Fracking banned for an additional five years in TasmaniaFebruary 27, 2015
The government has extended its ban on hydraulic fracturing to protect the island state’s agricultural industry.
Tasmania has extended its fracking ban for another five years, making it second to Victoria for outlawing the controversial mining practice that is most commonly used to source coal seam gas, and the ban was announced late this week, after a long review and over 150 submissions, reported The Guardian.
Hydrofracturing was not worth risking Tasmania’s reputation for producing premium produce.
Jeremy Rockliff, Tasmania’s primary industries minister, said that “There is considerable concern around the potential negative impacts of fracking, particularly within our rural communities and farming families.”
Rockliff said that the uncertainty associated with drilling for energy should not put the island state’s reputation for producing premium produce that is safe and fresh, at risk. He added that “After consideration, advice and consultation, it is prudent that we introduce a five-year moratorium on fracking in Tasmania.”
Other non fracking methods will be explored to extract shale gas.
Although hydraulic fracturing has been outlawed for five years, this does not mean that the state’s Liberal government has given up on finding ways to extract resources, like petroleum or shale gas. On the contrary, the government is in support of finding ways to get to these resources without fracking.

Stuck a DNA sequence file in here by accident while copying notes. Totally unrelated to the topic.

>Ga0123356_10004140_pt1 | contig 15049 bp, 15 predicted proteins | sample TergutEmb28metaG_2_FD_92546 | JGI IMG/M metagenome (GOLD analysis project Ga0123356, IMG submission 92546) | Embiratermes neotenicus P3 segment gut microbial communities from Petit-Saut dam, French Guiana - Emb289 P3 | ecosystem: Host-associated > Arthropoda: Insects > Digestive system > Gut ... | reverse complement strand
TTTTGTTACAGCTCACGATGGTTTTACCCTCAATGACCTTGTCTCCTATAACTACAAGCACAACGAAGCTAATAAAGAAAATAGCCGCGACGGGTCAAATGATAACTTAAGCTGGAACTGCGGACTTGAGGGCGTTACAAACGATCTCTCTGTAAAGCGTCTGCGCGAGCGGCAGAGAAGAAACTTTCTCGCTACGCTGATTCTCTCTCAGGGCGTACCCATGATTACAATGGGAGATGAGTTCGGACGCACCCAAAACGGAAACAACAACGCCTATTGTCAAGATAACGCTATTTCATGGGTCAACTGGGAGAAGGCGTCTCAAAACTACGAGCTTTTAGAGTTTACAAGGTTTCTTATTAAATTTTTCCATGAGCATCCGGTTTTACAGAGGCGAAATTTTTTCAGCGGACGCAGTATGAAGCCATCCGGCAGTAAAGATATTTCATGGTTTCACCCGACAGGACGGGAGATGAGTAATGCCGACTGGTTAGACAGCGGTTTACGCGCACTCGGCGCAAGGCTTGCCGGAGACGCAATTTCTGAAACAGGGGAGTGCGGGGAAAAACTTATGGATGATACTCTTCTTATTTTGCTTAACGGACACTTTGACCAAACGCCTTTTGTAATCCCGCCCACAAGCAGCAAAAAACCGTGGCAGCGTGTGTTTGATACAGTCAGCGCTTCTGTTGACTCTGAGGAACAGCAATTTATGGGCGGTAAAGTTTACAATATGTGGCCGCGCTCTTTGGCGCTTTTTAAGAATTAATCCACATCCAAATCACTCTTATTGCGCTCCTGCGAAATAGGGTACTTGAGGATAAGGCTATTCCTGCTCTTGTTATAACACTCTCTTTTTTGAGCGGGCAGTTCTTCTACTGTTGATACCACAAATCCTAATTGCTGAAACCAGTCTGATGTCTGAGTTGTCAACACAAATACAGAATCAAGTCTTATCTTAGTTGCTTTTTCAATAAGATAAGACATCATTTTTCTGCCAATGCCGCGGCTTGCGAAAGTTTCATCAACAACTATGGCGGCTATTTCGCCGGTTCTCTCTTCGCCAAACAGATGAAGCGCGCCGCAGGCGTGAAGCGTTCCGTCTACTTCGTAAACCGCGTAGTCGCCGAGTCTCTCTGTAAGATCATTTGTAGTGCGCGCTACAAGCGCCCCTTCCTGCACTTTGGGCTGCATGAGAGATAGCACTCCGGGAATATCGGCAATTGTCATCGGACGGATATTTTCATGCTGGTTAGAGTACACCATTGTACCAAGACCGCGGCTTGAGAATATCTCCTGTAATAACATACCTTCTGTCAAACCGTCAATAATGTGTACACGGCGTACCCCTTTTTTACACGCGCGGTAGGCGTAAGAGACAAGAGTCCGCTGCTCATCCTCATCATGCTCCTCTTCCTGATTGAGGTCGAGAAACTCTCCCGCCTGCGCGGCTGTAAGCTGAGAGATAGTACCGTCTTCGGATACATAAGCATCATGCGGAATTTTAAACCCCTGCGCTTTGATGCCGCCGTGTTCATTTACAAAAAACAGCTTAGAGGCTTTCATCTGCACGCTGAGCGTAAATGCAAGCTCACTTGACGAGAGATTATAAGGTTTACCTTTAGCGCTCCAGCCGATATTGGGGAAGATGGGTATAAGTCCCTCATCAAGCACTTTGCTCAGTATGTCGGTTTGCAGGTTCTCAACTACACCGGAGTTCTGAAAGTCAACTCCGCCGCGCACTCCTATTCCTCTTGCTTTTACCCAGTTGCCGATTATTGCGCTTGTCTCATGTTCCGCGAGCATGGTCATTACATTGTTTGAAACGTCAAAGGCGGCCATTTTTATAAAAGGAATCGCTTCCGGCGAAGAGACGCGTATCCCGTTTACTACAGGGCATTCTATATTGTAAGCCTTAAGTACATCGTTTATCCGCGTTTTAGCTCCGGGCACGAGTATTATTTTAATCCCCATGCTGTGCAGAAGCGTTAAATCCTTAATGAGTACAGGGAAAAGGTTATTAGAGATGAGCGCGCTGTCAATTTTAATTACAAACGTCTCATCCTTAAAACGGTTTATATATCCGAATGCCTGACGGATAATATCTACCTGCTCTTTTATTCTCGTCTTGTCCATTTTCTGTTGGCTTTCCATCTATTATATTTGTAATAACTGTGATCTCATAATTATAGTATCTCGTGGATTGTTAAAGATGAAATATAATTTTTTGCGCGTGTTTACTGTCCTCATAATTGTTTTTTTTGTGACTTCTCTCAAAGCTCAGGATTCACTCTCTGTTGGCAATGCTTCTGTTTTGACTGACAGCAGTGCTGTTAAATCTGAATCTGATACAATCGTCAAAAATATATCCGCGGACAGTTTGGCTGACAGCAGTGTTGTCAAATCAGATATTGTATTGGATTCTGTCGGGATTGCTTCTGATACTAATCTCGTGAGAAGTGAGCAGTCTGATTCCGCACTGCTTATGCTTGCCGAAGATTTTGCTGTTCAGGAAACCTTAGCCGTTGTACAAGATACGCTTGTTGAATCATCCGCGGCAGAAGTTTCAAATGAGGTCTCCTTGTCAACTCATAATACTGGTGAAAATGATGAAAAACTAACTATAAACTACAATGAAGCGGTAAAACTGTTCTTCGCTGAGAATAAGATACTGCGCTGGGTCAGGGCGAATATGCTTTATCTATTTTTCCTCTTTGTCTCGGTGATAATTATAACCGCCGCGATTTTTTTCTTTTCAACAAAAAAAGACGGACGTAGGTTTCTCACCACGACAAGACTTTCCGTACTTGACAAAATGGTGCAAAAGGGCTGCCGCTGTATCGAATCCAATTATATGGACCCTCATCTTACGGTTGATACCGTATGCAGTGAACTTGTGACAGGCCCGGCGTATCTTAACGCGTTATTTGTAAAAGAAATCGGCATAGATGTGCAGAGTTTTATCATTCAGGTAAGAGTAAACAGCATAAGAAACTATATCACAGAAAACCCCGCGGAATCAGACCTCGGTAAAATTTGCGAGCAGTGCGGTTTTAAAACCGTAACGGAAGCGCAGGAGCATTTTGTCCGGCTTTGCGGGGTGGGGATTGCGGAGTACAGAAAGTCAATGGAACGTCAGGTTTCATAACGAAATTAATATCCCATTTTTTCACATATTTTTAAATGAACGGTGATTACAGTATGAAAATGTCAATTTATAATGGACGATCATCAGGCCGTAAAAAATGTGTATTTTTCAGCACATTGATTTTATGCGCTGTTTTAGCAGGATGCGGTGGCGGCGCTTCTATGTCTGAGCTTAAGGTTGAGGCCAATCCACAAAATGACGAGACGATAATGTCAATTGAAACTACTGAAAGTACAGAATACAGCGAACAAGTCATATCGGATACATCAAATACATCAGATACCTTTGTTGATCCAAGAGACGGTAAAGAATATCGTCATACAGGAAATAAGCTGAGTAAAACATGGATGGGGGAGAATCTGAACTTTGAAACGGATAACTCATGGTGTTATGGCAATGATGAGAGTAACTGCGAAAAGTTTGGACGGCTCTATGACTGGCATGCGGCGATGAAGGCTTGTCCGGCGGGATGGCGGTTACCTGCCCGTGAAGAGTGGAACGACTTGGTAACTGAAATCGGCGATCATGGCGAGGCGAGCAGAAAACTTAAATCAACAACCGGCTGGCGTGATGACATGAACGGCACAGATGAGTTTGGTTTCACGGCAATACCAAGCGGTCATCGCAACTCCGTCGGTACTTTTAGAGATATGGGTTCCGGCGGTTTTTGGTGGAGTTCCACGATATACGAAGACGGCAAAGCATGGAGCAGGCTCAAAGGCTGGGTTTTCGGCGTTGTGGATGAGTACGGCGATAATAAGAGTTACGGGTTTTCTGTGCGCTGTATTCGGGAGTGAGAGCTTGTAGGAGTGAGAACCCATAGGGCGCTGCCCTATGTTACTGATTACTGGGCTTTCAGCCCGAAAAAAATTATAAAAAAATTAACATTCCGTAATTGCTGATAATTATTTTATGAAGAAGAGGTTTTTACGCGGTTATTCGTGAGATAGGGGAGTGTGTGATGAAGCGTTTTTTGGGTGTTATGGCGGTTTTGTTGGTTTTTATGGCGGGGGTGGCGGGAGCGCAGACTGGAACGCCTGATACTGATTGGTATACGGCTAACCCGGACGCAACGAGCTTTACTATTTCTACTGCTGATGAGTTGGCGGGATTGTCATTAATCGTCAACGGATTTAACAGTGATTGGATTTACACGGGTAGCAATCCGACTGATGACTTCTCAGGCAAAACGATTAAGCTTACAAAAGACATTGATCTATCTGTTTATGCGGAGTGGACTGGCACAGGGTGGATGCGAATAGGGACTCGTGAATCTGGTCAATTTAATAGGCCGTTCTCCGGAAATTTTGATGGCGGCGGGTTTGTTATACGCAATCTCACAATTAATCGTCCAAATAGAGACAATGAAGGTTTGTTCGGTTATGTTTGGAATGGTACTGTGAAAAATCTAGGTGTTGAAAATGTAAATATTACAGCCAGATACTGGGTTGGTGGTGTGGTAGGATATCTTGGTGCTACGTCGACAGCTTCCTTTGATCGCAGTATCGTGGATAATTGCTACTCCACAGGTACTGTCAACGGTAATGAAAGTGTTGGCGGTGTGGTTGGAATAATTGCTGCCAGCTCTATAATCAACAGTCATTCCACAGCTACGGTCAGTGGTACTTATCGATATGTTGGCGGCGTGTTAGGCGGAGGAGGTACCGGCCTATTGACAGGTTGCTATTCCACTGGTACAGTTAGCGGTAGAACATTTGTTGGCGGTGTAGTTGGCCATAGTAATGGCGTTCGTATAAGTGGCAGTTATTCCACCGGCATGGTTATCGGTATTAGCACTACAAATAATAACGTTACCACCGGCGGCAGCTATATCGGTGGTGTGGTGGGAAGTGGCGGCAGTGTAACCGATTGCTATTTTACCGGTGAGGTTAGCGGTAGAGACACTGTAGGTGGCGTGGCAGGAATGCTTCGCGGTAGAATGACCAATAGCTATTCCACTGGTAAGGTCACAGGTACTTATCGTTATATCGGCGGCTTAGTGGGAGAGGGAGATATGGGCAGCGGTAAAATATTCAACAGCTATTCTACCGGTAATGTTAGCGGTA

Furthermore, the ban only lasts for five years. Tasmania did not permanently outlaw hydrofracturing. Authorities fully intend to continue to pay close attention to national and international developments of the practice in an effort to understand it better. Once the moratorium expires in 2020, another review will be conducted to determine the fate of hydraulic fracturing in Tasmania.
That being said, throughout Australia, state and territory governments are being pressured by environmentalists, community groups, and farmers about fracking. As was previously stated, a ban already exists in Victoria, and Western Australia and South Australia are being pressured to outlaw the practice, as well.
However, after the recently released Hawke report stated that drilling was environmentally manageable to perform under strict regulation, Northern Territory has no intention of stopping fracking since the report found there was “no justification” for a ban.